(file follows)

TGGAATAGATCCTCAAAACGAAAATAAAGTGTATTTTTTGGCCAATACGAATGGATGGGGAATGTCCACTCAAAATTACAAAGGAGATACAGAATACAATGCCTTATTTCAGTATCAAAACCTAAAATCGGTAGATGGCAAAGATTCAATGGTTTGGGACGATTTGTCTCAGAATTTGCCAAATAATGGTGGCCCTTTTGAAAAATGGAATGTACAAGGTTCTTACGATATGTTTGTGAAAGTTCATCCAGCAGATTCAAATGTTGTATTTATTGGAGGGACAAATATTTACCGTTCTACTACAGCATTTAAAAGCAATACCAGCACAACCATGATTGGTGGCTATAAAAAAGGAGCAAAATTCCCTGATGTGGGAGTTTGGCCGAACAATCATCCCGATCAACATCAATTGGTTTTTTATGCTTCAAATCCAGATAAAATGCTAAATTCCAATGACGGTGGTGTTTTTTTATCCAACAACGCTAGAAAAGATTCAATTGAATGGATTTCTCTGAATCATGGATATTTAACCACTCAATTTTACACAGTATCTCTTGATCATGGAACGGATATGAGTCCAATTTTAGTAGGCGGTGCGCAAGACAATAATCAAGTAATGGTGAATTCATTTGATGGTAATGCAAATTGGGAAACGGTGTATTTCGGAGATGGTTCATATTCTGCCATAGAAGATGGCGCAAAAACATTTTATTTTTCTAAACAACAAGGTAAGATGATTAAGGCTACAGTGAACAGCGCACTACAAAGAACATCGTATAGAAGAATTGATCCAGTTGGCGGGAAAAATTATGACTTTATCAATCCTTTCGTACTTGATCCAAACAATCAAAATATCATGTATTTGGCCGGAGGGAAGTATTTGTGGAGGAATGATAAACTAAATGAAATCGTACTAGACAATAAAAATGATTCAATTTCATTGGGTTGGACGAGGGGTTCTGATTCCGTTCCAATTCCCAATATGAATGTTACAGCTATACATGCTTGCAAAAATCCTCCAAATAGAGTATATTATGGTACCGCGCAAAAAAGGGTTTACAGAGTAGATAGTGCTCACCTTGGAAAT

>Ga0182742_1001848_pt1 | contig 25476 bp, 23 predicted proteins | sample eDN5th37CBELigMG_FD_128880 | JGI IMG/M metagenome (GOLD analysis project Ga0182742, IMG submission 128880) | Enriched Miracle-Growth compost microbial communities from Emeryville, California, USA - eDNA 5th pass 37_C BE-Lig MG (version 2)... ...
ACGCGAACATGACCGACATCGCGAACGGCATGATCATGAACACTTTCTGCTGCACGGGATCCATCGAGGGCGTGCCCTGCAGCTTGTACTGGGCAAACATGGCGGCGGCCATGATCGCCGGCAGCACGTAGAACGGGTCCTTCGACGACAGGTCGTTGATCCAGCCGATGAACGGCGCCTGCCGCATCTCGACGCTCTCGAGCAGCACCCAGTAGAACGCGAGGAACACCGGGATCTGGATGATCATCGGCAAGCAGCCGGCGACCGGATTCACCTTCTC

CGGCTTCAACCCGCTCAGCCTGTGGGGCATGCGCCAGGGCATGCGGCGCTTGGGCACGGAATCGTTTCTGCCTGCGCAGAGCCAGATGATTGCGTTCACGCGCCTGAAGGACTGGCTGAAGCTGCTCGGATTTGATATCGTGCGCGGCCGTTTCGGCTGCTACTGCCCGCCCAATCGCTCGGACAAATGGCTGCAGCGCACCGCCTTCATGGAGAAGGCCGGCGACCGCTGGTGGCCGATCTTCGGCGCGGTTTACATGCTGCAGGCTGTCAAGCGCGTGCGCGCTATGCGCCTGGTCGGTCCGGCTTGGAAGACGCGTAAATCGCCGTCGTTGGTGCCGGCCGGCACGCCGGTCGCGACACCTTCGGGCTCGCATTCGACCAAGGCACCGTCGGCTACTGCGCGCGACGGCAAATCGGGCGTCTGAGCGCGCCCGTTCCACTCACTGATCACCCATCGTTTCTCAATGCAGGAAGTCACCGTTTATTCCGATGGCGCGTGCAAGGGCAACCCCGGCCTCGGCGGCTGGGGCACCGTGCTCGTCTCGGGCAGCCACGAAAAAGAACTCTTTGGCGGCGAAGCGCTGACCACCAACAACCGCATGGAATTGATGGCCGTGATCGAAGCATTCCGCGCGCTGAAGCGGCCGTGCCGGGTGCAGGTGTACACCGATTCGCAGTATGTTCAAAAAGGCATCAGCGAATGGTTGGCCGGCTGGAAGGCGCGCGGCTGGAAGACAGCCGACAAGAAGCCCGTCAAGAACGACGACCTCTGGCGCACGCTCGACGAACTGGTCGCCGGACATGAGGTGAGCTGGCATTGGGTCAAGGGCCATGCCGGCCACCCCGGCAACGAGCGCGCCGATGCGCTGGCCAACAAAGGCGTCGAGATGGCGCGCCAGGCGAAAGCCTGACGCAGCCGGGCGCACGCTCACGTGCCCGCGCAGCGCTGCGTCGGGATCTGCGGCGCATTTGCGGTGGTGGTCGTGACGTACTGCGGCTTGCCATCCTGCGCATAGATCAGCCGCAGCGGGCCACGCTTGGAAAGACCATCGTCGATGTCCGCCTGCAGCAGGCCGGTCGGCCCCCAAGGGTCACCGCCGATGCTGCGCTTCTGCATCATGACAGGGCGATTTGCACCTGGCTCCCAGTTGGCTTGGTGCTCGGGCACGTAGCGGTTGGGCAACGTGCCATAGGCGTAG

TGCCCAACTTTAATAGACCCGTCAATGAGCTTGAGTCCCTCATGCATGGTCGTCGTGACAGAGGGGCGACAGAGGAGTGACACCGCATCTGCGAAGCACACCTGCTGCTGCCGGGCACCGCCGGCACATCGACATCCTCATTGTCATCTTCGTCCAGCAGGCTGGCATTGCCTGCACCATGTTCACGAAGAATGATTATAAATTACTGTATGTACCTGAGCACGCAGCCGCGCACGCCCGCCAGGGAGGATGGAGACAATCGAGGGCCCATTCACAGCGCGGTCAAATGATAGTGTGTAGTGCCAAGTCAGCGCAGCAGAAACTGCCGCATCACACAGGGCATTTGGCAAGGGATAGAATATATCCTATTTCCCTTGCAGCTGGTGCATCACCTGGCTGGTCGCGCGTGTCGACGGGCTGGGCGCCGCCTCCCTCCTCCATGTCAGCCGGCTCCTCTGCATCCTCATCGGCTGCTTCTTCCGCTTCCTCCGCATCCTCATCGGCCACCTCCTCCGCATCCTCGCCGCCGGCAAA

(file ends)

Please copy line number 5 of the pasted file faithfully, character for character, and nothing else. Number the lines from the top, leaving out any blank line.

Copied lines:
TGCCCAACTTTAATAGACCCGTCAATGAGCTTGAGTCCCTCATGCATGGTCGTCGTGACAGAGGGGCGACAGAGGAGTGACACCGCATCTGCGAAGCACACCTGCTGCTGCCGGGCACCGCCGGCACATCGACATCCTCATTGTCATCTTCGTCCAGCAGGCTGGCATTGCCTGCACCATGTTCACGAAGAATGATTATAAATTACTGTATGTACCTGAGCACGCAGCCGCGCACGCCCGCCAGGGAGGATGGAGACAATCGAGGGCCCATTCACAGCGCGGTCAAATGATAGTGTGTAGTGCCAAGTCAGCGCAGCAGAAACTGCCGCATCACACAGGGCATTTGGCAAGGGATAGAATATATCCTATTTCCCTTGCAGCTGGTGCATCACCTGGCTGGTCGCGCGTGTCGACGGGCTGGGCGCCGCCTCCCTCCTCCATGTCAGCCGGCTCCTCTGCATCCTCATCGGCTGCTTCTTCCGCTTCCTCCGCATCCTCATCGGCCACCTCCTCCGCATCCTCGCCGCCGGCAAA